Asleep DBS Offers Steady Hand for Alaska Professor
A 70-year-old Alaska college professor and artist says a new medical procedure has steadied his hands and allowed him to resume drawing.
Richard Burmeister has essential tremor, which causes rhythmic shaking. But he says the symptoms subsided when his neurosurgeon, Francisco Ponce, MD, at Barrow Neurological Institute in Phoenix switched on the electrodes he had placed in Burmeister’s brain during a procedure called Deep Brain Stimulation (DBS) in March at the Muhammad Ali Parkinson Center in Phoenix.
I went, ‘Holy mackerel.’ I couldn’t write my name before. I can write now. I can answer e-mails from my students. I’m actually able to get back to doing some drawing for the first time in 10 years.
-Barrow Patient Richard Burmeister
“When the doctor came in, he turned it on and right away I wasn’t shaking,” says Burmeister, who teaches at the University of Alaska Fairbanks. “I went, ‘Holy mackerel.’ I couldn’t write my name before. I can write now. I can answer e-mails from my students. I’m actually able to get back to doing some drawing for the first time in 10 years.”
DBS is a delicate procedure that involves placing electrodes deep inside the brain. The electrodes are connected to a neurostimulator placed under the skin – a “pacemaker” for the brain. The neurostimulator can be programmed to deliver an electrical current to select brain regions, providing remarkable therapeutic benefits for otherwise treatment-resistant movement disorders such as Parkinson’s disease and essential tremor.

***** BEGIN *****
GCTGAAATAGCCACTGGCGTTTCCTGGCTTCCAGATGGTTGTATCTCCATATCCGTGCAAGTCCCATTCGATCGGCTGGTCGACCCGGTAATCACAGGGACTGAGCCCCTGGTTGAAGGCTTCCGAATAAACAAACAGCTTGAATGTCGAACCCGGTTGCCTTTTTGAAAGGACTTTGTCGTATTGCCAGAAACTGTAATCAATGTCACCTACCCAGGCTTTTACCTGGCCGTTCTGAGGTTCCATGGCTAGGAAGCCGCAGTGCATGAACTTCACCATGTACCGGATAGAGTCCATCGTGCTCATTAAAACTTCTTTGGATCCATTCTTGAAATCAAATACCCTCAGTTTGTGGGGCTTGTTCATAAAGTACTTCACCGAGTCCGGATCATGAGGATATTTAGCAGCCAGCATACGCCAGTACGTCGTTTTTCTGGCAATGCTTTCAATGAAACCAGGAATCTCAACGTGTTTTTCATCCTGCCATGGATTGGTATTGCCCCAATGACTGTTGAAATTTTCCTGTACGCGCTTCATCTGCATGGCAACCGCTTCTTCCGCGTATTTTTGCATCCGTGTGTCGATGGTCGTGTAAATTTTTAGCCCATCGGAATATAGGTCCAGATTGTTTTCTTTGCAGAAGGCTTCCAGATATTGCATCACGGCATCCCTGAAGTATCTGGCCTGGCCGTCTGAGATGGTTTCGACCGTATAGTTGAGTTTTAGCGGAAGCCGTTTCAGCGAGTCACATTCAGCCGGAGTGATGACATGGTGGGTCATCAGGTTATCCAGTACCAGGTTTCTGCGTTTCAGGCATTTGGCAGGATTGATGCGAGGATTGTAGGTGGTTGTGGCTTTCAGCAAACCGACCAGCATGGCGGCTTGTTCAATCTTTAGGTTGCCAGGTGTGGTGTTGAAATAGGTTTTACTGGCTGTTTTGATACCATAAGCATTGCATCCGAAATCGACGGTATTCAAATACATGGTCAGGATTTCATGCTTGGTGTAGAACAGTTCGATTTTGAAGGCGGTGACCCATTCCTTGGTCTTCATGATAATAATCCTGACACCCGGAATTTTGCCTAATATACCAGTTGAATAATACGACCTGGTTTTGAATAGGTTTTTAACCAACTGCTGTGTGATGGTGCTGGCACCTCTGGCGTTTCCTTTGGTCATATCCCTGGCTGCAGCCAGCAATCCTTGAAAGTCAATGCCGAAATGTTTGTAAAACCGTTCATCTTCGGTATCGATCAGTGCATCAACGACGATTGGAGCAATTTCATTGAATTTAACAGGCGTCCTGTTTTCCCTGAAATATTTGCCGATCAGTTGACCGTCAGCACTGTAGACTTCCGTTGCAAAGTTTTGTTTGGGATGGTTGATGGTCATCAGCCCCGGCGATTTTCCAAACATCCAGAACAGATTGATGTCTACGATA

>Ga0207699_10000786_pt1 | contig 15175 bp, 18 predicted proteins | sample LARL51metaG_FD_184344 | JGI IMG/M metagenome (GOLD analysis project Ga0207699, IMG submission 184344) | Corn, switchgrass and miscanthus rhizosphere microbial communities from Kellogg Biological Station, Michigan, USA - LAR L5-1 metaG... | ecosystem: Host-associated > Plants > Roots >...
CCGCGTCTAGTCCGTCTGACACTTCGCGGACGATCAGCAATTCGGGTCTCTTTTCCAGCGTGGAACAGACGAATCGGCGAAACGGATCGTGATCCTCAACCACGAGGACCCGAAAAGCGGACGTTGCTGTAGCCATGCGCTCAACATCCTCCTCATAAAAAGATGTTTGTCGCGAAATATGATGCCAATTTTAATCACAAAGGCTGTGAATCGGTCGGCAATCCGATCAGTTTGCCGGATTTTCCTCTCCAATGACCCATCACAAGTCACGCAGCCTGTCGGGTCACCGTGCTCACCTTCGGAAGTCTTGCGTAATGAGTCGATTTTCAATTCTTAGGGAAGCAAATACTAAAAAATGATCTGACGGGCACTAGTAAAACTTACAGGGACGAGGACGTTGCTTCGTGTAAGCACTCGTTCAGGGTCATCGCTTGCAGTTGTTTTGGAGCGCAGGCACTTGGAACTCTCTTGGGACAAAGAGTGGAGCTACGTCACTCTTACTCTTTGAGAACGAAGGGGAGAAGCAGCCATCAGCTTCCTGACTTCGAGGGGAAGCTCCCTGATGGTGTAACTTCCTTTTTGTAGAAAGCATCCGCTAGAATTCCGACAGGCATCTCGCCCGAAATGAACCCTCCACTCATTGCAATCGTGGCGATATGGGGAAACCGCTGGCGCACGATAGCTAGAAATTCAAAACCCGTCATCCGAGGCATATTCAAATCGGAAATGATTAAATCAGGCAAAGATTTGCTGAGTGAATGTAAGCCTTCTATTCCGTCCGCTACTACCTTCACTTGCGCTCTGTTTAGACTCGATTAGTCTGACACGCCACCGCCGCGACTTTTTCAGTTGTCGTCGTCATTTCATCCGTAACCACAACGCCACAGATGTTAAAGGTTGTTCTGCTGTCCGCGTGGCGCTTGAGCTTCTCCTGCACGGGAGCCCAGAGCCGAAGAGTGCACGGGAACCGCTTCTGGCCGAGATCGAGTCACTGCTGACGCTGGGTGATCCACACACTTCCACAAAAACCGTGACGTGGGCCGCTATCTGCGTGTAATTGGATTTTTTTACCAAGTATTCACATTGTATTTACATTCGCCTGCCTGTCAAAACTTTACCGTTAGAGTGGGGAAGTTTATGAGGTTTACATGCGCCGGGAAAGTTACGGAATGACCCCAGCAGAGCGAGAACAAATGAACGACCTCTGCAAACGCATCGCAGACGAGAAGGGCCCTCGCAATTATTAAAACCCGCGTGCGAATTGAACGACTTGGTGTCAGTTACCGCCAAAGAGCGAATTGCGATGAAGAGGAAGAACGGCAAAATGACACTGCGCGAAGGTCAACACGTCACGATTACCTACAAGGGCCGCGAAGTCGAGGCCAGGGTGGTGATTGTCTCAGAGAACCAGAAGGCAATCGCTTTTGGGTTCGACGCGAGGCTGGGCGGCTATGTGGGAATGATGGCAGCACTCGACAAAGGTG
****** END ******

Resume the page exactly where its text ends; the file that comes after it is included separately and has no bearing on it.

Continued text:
“This procedure is an effective way to drastically improve patients’ quality of life,” says Dr. Francisco Ponce, director of Barrow’s Center for Neuromodulation and DBS program. “Having a high volume of DBS cases at Barrow, our success rate is well beyond 95 percent. We work closely with the Muhammad Ali Movement Disorder Center’s neurologists to determine the most appropriate candidates.”
The procedure may be performed two ways – traditionally, with the patient awake and conversing with the surgeon, or while the patient is “asleep” under general anesthesia. Burmeister underwent asleep DBS to treat his essential tremor.
“It was so simple and so easy and so fast,” Burmeister says. “I had no pain afterwards. I thought, ‘Wow, what more could I ask for?’”
Burmeister first began to experience essential tremor when he was in his early 30s. His grandfather and father also suffered from the condition. After learning about DBS while researching online, Burmeister decided to have the procedure done at Barrow where more DBS procedures are conducted than anywhere in the country, approximately 55 percent of which are now done under general anesthesia. His only regret is that he didn’t act sooner.
“I wondered why I waited so long,” Burmeister says. “I should have done it a lot earlier. But then, in the last 10 years this procedure has really improved. I think it’s fantastic.”